SAN FRANCISCO (MarketWatch) -- Shares of credit-card giant American Express shed more than 10% early Tuesday as investors balked after the company warned that a deteriorating economy is choking off earnings growth.
Late Monday, New York-based American Express AXP reported a 38% drop in second-quarter earnings Monday and warned that it won't be able to meet long-term financial targets until the economy improves.
Ahead of the Wall Street open, American Express shares, which are part of the Dow Jones Industrial Average, shed 11%, to $36.50.
The company said that even its most creditworthy, long-standing customers felt the effects of the economic slowdown currently sweeping the U.S.
Without giving specifics, AmEx said it plans to cut staff and reduce other costs, noting that the resulting charges will will hit results in the second half of 2008.
"With bad debt occurring even in the superprime card segment, AmEx's earnings clearly show that the credit crisis is going upscale, which does not bode well for the U.S. economy," Red Gillen, senior analyst at consulting firm Celent, commented via an email exchange.
American Express is known for catering to wealthier customers, so some investors expected the company to withstand the economic slowdown relatively well.
However, Gillen noted that richer clients were often given cards with bigger credit lines. Now that some of these customers are missing payments, the losses are bigger, he said.
American Express said second-quarter net income came in at $653 million, or 56 cents a share, down from $1.06 billion, or 88 cents, earned in the same period a year earlier.
The latest results include $600 million that the company added to reserves to cover bad loans in the U.S., the company said. There was also a separate $136 million charge and a tax benefit of $101 million.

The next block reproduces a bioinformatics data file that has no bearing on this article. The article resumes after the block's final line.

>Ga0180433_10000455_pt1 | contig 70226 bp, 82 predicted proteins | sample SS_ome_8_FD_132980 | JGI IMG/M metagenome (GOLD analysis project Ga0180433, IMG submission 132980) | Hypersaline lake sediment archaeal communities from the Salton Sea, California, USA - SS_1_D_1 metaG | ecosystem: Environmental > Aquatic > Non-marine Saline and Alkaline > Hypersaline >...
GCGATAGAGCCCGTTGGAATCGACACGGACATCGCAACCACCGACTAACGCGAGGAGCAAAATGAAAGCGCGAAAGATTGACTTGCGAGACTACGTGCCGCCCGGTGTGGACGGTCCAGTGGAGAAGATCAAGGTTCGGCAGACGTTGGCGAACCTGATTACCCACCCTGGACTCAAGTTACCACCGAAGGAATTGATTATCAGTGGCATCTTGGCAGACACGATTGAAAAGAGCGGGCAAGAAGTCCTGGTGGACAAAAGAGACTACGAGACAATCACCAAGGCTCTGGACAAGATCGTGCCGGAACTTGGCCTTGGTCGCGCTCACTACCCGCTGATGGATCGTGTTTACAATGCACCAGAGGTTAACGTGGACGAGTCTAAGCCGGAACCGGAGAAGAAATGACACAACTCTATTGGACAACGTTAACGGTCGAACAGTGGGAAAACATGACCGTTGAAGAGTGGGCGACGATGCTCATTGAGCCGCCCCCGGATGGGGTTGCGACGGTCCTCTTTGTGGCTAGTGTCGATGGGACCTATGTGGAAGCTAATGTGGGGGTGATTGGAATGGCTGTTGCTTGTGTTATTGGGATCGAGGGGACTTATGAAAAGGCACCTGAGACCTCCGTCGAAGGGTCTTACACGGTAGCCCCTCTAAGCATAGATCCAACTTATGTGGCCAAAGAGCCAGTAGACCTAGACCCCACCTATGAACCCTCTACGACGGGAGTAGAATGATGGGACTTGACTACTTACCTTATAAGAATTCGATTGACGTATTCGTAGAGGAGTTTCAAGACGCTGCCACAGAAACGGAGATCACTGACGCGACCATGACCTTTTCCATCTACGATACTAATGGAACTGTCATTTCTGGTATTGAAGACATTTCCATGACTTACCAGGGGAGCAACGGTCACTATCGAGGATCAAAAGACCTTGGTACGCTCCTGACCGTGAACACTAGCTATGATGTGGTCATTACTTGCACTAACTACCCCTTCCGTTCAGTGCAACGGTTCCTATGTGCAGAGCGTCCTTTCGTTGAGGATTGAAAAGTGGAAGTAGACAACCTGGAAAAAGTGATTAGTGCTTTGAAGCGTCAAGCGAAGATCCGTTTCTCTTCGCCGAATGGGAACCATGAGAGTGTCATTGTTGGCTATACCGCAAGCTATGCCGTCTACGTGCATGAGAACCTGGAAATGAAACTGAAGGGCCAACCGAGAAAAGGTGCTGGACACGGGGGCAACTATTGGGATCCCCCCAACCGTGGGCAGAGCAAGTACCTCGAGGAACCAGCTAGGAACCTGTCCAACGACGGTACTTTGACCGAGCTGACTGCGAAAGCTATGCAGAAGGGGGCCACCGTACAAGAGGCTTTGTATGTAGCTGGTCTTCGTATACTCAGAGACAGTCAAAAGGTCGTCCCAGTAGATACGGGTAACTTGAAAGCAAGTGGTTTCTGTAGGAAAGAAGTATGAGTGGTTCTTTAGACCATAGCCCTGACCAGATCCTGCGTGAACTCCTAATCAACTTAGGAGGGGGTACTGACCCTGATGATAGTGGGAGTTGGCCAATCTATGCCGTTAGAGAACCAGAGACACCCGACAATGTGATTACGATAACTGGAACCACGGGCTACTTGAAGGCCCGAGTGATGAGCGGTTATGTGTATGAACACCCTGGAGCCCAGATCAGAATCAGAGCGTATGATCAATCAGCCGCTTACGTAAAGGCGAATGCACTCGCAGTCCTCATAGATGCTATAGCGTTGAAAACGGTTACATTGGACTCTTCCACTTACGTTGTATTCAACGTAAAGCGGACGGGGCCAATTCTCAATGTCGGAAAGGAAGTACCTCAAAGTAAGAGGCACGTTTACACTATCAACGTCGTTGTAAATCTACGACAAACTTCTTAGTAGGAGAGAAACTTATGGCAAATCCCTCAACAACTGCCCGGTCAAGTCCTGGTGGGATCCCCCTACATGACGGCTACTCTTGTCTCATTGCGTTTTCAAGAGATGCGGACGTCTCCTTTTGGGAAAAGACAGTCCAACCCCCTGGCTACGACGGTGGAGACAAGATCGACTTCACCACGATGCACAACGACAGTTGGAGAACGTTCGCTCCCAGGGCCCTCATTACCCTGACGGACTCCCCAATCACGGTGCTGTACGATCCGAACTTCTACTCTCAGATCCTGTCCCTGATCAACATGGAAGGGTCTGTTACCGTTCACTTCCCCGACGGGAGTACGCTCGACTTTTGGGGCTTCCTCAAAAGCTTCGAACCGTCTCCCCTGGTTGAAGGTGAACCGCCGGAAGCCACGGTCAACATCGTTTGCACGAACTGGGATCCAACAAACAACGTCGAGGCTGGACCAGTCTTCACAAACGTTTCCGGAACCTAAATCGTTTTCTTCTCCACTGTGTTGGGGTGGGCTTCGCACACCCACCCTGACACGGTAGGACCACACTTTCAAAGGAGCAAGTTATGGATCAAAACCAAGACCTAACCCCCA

American Express had been expected to make 83 cents a share, according to the average estimate of 16 analysts in a Thomson Reuters survey.
"We do not expect to meet or exceed our long-term financial targets until we see improvements in the economy," said Kenneth Chenault, chief executive of American Express, in a statement.
The company had previously forecast earnings-per-share growth of 4% to 6%, but that was based on business and economic conditions at the start of 2008.
"The environment has weakened significantly since then, particularly during the month of June," Chenault added.
The company said it wrote off 5.3% of loans during the second quarter, up from 4.3% in the first quarter and 2.9% in the second quarter of 2007. That's a net rate on a managed basis, which includes loans kept on American Express's balance sheet and other loans that were sold on to investors in securitizations.
Credit-card companies are being hit as slumping house prices, slowing economic growth and rising unemployment limit the ability of some customers to pay back debts racked up on their cards.
In June, American Express warned that indicators of credit were continuing to deteriorate beyond its expectations. See full story.
Rival Discover Financial Services DFS said soon after that it expected higher charge-offs later this year. See full story.
Last week, Capital One Financial COF, another big credit-card company, reported a 40% drop in second-quarter net income. See full story.
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